One of the challenges with display technology is the huge increase in bandwidth that has occurred since LCD panels took over from Cathode Ray Tubes. Low end laptops have a million pixels, UHD (“4K”) displays
have 8 million and the latest Full Ultra HD (“8k”) displays have over 33 million pixels. Updating all those pixels takes a lot of bandwidth – to update a 4k display at 60 Hz refresh rates takes close to a gigabyte per second. 8 billion bits – that is a lot of bits! That’s why VGA ports and even DVI ports are starting to vanish in favor of standards like HDMI and DisplayPort.
The current release of HDMI is 2.0, and is tightly licensed with NDAs and licensing fees. VESA, who created the DisplayPort standard, states the standard is royalty-free to implement, but since January 2010, all new DisplayPort related standards issued by VESA are no longer available to non-members.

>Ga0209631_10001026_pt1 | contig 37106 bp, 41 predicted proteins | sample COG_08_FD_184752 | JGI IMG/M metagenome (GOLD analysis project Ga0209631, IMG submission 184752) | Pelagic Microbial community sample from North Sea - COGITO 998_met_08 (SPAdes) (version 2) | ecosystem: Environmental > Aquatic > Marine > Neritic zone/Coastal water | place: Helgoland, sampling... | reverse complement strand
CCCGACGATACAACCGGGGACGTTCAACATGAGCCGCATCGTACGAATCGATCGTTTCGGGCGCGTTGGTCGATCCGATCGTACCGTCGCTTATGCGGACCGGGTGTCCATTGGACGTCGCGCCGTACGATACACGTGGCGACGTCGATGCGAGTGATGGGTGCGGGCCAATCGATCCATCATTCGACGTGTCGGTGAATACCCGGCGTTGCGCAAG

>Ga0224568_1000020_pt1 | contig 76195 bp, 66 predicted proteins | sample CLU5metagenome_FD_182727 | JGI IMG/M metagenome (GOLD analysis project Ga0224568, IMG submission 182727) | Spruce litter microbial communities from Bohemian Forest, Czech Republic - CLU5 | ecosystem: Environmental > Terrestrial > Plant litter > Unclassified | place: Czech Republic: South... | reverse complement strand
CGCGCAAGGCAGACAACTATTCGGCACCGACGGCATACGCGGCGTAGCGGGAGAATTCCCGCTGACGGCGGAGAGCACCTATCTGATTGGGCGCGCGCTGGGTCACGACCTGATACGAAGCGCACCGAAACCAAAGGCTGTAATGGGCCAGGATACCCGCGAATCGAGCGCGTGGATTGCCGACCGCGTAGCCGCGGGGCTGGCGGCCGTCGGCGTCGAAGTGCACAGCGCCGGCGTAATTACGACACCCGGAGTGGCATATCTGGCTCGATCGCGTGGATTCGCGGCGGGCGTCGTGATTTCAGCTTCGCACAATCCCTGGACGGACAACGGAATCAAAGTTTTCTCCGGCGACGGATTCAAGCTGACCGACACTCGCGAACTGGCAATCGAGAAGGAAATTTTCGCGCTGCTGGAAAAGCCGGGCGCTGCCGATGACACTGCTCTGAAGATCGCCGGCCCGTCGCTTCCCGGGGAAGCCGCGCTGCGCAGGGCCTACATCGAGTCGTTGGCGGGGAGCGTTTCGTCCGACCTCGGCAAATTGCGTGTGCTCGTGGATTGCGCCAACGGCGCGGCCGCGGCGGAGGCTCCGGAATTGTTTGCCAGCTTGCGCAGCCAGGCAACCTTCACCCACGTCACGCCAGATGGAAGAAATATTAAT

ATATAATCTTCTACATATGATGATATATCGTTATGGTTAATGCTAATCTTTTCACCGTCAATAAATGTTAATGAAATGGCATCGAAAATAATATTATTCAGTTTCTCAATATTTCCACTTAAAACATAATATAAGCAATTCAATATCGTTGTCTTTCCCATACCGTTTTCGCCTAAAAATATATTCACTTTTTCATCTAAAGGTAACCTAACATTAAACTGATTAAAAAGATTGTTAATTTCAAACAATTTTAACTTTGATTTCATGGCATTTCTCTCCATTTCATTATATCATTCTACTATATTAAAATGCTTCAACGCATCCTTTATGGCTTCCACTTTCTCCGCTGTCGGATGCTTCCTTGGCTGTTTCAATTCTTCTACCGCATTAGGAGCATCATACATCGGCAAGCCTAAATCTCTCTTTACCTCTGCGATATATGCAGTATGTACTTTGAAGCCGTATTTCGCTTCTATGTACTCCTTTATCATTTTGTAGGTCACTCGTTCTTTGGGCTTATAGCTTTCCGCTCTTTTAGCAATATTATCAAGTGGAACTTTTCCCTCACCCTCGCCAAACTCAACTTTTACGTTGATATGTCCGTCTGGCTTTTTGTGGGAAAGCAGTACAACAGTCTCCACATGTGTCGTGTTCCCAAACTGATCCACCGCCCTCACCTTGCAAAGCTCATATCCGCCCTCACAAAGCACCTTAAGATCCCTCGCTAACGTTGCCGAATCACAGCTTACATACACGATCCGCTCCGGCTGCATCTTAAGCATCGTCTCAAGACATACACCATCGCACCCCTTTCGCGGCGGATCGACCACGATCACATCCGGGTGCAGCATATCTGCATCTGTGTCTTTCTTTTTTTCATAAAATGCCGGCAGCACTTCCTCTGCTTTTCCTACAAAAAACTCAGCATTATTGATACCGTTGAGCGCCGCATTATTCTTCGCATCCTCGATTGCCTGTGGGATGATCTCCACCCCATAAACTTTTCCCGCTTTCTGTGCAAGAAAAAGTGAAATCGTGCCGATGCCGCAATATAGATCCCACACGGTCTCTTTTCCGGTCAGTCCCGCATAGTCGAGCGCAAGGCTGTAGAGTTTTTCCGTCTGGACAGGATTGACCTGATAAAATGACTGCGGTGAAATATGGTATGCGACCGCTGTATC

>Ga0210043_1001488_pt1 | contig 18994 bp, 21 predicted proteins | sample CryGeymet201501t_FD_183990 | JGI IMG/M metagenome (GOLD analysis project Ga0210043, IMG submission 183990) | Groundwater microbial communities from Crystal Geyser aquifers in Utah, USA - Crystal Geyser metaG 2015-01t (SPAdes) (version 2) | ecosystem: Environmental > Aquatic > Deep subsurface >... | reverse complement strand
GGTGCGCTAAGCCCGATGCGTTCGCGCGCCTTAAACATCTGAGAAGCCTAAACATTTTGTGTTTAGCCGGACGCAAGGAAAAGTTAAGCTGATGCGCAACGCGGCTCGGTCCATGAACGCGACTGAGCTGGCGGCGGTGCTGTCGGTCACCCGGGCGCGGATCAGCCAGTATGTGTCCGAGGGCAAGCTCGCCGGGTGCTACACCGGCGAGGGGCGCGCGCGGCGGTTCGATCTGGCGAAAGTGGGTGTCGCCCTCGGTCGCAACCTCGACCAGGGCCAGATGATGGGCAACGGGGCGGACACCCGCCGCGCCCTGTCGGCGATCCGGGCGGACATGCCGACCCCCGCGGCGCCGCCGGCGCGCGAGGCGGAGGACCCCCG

So after receiving a new Digilent Nexys Video FPGA development board, Hackaday regular [Hamster] purchased a UHD monitor, scoured the internet for an old DisplayPort 1.1 standard, and started hacking.
A couple of months and 10,000 lines of VHDL code later what may be the first working Open Source DisplayPort
implementation is available. The design includes a 16-bit scrambler, an 8b/10b encoder, and multichannel support.
We had noticed that [Eli Billauer] had done something similar, but as far as we know his source is unreleased (although he has some interesting notes about what he found). Although [Hamster] is the first to admit that it is not yet production ready, this forms a base for the others who will no doubt follow. Nothing makes life easier than a reference implementation to compare against!
The video below is a talk about DisplayPort 1.3 from [CraigWiley] who is on the VESA standards committee and includes a good overview of the technical details at a high level. If you are looking for other Displayport hacks, you can drive an external display from an iPad or even drive a Retina display from any Displayport output.
[DisplayPort Plug Image by Belkin CC-BY-SA]